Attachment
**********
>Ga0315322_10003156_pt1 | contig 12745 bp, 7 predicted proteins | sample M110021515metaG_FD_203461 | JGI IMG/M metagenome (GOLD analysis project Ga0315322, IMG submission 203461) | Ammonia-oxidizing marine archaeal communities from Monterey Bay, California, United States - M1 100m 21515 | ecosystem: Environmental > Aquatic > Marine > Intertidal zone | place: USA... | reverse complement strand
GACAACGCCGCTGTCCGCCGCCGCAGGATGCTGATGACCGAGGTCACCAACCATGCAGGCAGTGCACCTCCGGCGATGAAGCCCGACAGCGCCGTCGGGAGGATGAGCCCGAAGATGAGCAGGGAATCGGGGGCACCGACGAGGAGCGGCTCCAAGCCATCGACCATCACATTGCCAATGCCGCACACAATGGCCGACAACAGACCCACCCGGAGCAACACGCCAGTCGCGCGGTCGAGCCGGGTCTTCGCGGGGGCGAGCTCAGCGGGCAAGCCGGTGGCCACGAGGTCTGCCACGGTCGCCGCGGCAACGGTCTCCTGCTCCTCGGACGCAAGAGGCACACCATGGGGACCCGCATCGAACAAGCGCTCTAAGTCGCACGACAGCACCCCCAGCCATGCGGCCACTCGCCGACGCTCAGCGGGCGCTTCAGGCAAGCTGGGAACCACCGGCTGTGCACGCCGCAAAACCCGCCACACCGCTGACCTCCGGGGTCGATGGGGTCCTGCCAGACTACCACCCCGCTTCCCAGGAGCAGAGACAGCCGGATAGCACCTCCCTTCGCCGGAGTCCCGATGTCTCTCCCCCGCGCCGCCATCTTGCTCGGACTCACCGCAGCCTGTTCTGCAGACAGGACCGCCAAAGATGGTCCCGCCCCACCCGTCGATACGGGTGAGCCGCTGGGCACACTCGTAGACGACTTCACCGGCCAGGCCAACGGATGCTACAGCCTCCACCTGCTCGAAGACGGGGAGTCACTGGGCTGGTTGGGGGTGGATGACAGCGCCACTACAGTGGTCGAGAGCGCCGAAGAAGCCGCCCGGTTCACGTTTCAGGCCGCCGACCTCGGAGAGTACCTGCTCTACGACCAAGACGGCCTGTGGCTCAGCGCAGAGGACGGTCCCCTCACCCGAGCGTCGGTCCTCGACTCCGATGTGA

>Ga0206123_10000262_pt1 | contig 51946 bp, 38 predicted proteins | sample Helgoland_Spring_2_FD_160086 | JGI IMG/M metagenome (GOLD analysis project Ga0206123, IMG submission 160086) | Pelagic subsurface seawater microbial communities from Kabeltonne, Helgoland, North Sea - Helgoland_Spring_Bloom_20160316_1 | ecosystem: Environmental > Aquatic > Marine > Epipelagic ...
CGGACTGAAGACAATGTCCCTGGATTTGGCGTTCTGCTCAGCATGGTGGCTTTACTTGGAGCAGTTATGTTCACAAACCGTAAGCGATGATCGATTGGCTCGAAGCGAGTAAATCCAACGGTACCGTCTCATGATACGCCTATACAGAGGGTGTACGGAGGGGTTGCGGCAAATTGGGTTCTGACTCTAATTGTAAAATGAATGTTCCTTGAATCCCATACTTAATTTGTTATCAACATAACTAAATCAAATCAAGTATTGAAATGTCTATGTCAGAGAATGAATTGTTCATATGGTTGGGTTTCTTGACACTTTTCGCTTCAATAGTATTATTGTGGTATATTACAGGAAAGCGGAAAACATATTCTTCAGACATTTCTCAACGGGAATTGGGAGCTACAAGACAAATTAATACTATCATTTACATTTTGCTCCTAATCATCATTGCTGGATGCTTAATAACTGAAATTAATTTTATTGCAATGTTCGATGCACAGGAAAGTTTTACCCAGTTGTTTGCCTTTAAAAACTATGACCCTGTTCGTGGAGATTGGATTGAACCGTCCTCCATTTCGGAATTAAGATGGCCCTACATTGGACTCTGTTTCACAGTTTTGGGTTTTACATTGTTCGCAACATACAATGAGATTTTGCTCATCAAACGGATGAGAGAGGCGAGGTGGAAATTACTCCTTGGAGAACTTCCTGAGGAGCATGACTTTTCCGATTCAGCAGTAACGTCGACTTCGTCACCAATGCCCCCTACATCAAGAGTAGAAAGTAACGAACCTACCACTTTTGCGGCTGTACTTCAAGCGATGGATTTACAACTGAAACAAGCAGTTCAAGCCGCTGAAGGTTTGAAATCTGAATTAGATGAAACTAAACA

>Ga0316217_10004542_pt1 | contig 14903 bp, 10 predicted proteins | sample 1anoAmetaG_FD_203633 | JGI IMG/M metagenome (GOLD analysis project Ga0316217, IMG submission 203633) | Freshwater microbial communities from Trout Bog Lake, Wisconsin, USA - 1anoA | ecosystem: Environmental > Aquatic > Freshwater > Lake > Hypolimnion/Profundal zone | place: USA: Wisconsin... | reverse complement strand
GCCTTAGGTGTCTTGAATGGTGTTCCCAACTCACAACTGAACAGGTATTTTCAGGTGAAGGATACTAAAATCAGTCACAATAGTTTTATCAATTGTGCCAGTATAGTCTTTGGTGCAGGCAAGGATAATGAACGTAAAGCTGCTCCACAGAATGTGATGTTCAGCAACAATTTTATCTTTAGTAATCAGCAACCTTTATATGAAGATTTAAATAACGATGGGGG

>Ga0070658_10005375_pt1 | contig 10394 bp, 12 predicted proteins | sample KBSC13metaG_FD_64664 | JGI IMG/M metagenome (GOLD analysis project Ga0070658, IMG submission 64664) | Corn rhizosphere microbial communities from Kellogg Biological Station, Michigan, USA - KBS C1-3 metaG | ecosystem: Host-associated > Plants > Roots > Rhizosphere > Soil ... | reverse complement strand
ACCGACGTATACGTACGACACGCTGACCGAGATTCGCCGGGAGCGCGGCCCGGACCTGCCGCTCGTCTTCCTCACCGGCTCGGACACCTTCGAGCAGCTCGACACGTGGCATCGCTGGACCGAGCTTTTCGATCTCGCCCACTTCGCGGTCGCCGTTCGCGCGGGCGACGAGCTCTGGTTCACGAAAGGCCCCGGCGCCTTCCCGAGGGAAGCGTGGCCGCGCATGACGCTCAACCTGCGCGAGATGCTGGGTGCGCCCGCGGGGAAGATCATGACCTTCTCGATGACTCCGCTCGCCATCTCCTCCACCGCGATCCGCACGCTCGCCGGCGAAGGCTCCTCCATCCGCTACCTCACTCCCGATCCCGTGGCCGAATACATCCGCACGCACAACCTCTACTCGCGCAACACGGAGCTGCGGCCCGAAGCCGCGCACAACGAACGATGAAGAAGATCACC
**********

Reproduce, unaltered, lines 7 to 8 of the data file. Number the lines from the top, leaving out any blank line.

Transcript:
>Ga0070658_10005375_pt1 | contig 10394 bp, 12 predicted proteins | sample KBSC13metaG_FD_64664 | JGI IMG/M metagenome (GOLD analysis project Ga0070658, IMG submission 64664) | Corn rhizosphere microbial communities from Kellogg Biological Station, Michigan, USA - KBS C1-3 metaG | ecosystem: Host-associated > Plants > Roots > Rhizosphere > Soil ... | reverse complement strand
ACCGACGTATACGTACGACACGCTGACCGAGATTCGCCGGGAGCGCGGCCCGGACCTGCCGCTCGTCTTCCTCACCGGCTCGGACACCTTCGAGCAGCTCGACACGTGGCATCGCTGGACCGAGCTTTTCGATCTCGCCCACTTCGCGGTCGCCGTTCGCGCGGGCGACGAGCTCTGGTTCACGAAAGGCCCCGGCGCCTTCCCGAGGGAAGCGTGGCCGCGCATGACGCTCAACCTGCGCGAGATGCTGGGTGCGCCCGCGGGGAAGATCATGACCTTCTCGATGACTCCGCTCGCCATCTCCTCCACCGCGATCCGCACGCTCGCCGGCGAAGGCTCCTCCATCCGCTACCTCACTCCCGATCCCGTGGCCGAATACATCCGCACGCACAACCTCTACTCGCGCAACACGGAGCTGCGGCCCGAAGCCGCGCACAACGAACGATGAAGAAGATCACC